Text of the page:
Has Lena Dunham Accidentally Turned Us Into Monsters?

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Photo by Michael Buckner/Getty Images for SXSW

Like a lot of people, I had high hopes for Lena Dunham when Girls first started. I maintain that the first season's "Vagina Panic" episode was a thing of brilliance, as was "American Bitch" from the final season. There were some great times in between too. But, like most people, in the last few years, I've lost all hope for Dunham's redemption.

If there are any Lena Dunham fans left on Planet Earth at this point, they have very much gone into hiding. And who can blame them? Saying you like Lena Dunham at this point is likely to be received as warmly as standing up in the middle of a sold-out, 14-hour flight and announcing you have ebola.

The reasons to dislike Dunham are, by now, abundant. The writer / actor / producer / director has been the embodiment of outspoken wealthy white privilege since the beginning. She has turned an absolute inability to recognize how problematic she is into a postmodern art form. The necessity for Lena Dunham to issue public apologies has now become so commonplace, there is even a (very entertaining) Twitter account dedicated to parodying it.

And, make no mistake, Dunham has never been one to learn from her mistakes. After years of screw-ups, she continues to openly commit to doing unforgivable crap. Let's look back to last year, when she posted this...


...only to, three months later, defend a Girls writer who had been accused of rape, by issuing a statement that claimed her "insider knowledge of [his] situation makes us confident that sadly this accusation is one of the 3 percent of assault cases that are misreported every year."

No, Lena. Just... NO.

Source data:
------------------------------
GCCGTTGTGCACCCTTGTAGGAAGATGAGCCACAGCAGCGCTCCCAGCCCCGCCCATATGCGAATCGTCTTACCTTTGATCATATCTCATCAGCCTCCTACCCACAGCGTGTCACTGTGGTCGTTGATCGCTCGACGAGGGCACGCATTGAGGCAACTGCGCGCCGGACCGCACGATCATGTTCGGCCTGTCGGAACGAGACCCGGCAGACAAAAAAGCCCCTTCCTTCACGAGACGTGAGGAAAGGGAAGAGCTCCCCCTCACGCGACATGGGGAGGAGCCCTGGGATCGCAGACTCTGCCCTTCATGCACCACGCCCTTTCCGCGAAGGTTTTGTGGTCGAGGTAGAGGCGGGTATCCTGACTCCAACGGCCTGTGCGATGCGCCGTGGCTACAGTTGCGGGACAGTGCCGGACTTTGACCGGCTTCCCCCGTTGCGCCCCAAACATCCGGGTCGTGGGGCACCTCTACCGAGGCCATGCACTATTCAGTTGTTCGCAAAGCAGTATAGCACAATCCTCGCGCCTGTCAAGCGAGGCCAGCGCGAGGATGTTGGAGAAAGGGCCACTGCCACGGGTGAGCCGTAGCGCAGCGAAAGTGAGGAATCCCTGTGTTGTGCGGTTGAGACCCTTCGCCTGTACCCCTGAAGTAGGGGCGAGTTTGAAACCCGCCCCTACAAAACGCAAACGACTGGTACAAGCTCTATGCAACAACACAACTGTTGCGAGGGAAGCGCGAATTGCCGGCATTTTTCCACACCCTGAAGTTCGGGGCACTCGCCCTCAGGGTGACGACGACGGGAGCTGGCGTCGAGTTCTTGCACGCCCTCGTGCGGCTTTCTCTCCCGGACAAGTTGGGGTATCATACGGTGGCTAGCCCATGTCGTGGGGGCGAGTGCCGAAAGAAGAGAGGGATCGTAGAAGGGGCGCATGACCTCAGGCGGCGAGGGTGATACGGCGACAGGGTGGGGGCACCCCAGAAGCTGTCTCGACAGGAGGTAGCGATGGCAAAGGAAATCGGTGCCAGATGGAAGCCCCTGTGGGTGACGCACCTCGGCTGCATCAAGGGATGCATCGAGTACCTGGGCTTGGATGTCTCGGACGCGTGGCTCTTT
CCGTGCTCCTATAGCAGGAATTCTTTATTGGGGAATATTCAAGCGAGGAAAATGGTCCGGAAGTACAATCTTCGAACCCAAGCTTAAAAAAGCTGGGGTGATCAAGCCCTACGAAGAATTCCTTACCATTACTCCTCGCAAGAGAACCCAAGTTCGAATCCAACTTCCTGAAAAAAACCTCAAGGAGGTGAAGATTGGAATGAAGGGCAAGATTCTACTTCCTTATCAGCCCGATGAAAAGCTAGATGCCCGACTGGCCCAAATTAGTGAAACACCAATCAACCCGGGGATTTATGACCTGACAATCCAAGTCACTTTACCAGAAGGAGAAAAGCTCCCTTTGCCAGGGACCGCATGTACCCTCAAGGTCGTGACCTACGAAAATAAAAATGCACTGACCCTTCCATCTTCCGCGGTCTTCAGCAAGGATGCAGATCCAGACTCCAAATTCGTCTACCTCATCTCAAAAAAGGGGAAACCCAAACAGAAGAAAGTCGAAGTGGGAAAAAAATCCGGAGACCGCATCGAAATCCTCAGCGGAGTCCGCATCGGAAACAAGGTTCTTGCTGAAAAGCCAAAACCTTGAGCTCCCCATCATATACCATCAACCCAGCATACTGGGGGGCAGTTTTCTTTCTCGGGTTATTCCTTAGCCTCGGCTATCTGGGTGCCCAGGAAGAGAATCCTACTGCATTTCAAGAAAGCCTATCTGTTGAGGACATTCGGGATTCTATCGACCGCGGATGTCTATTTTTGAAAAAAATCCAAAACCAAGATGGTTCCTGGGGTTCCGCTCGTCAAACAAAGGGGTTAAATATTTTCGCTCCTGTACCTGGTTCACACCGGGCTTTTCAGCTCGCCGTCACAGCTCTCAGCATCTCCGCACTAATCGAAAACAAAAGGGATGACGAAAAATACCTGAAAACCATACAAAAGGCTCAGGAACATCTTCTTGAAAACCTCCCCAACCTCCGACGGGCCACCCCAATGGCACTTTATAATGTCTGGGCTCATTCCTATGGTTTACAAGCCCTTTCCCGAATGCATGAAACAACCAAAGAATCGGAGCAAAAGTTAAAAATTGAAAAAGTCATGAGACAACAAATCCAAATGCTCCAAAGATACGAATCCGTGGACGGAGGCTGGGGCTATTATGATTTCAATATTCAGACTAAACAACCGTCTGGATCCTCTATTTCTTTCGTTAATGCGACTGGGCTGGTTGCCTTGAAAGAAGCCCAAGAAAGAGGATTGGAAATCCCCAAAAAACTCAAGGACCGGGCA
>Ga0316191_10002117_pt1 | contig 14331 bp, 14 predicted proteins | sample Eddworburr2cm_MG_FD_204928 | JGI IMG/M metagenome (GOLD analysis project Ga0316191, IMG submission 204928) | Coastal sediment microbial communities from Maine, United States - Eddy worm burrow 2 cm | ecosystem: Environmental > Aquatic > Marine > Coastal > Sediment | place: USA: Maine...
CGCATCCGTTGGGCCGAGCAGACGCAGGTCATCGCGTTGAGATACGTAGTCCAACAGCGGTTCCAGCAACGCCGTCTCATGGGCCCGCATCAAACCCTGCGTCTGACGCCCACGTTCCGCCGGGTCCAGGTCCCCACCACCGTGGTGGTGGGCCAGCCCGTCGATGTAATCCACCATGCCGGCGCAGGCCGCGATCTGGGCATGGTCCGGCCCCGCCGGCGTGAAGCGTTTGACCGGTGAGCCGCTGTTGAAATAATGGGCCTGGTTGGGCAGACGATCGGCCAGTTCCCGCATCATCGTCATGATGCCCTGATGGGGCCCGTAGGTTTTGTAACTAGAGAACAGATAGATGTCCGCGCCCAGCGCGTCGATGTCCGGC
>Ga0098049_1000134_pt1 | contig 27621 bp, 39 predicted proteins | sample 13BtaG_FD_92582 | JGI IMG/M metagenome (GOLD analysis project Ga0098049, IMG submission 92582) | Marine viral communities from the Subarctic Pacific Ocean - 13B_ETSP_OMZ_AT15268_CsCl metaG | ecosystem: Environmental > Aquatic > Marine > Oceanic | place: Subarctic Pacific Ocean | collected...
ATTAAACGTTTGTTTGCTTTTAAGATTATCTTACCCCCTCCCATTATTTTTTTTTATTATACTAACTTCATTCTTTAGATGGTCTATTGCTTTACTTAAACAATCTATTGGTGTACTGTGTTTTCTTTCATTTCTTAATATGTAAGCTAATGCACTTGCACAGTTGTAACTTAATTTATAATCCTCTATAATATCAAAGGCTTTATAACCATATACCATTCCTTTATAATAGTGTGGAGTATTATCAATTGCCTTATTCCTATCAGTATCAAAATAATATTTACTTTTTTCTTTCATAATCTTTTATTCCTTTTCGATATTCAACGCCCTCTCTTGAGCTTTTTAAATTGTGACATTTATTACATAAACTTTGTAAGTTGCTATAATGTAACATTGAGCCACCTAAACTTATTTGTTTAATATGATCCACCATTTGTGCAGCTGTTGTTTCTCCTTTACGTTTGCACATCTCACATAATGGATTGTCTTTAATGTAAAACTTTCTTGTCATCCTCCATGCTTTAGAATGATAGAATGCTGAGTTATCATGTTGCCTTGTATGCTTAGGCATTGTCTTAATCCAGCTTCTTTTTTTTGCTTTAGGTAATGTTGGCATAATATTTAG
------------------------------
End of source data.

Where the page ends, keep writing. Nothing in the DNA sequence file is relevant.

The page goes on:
And it doesn't stop there. Last week, Dunham posted a photo of herself with Time's Up activists. Thor: Ragnarok star Tessa Thompson pointed out in a since-deleted Instagram post that: "Lena was not anywhere present in our group during the countless hours of work for the last two months. We hosted an open house for the actresses for red carpet messaging and Lena[‘s] presence was a surprise to us all."

This looked particularly bad for Dunham after a career that has been marred by accusations of tokenism from the get-go. (See: including Donald Glover in a few episodes of Girls Season 2, after critics pointed out the overwhelming whiteness of the show.)

I won't get into any more detail about everything Lena Dunham has done wrong in the last few years, because you will have undoubtedly heard it all before and we are all irritated enough about it already.

What is worth talking about is what has happened to the left-wing, pro-feminist folks who had high hopes for Dunham at the start of her career and have since seen their initial optimism turn into a steady stream of disappointment, frustration, and yes, embarrassment that we ever kinda, sorta liked her in the first place.